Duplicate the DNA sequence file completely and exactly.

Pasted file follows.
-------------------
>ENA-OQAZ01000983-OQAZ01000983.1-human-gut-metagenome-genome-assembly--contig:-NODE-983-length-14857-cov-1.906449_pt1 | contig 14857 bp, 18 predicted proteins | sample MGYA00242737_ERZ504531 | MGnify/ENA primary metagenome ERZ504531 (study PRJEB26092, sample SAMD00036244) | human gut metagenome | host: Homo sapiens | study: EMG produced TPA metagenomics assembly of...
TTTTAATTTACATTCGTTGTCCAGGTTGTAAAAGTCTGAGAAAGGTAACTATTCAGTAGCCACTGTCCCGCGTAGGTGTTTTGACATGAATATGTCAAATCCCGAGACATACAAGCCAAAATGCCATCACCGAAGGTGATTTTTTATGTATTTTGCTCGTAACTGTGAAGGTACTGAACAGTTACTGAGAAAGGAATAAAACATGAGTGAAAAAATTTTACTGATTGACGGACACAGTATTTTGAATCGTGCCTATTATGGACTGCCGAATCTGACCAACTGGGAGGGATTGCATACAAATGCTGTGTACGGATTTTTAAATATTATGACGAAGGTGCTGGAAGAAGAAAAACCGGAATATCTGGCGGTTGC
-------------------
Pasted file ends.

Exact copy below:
>ENA-OQAZ01000983-OQAZ01000983.1-human-gut-metagenome-genome-assembly--contig:-NODE-983-length-14857-cov-1.906449_pt1 | contig 14857 bp, 18 predicted proteins | sample MGYA00242737_ERZ504531 | MGnify/ENA primary metagenome ERZ504531 (study PRJEB26092, sample SAMD00036244) | human gut metagenome | host: Homo sapiens | study: EMG produced TPA metagenomics assembly of...
TTTTAATTTACATTCGTTGTCCAGGTTGTAAAAGTCTGAGAAAGGTAACTATTCAGTAGCCACTGTCCCGCGTAGGTGTTTTGACATGAATATGTCAAATCCCGAGACATACAAGCCAAAATGCCATCACCGAAGGTGATTTTTTATGTATTTTGCTCGTAACTGTGAAGGTACTGAACAGTTACTGAGAAAGGAATAAAACATGAGTGAAAAAATTTTACTGATTGACGGACACAGTATTTTGAATCGTGCCTATTATGGACTGCCGAATCTGACCAACTGGGAGGGATTGCATACAAATGCTGTGTACGGATTTTTAAATATTATGACGAAGGTGCTGGAAGAAGAAAAACCGGAATATCTGGCGGTTGC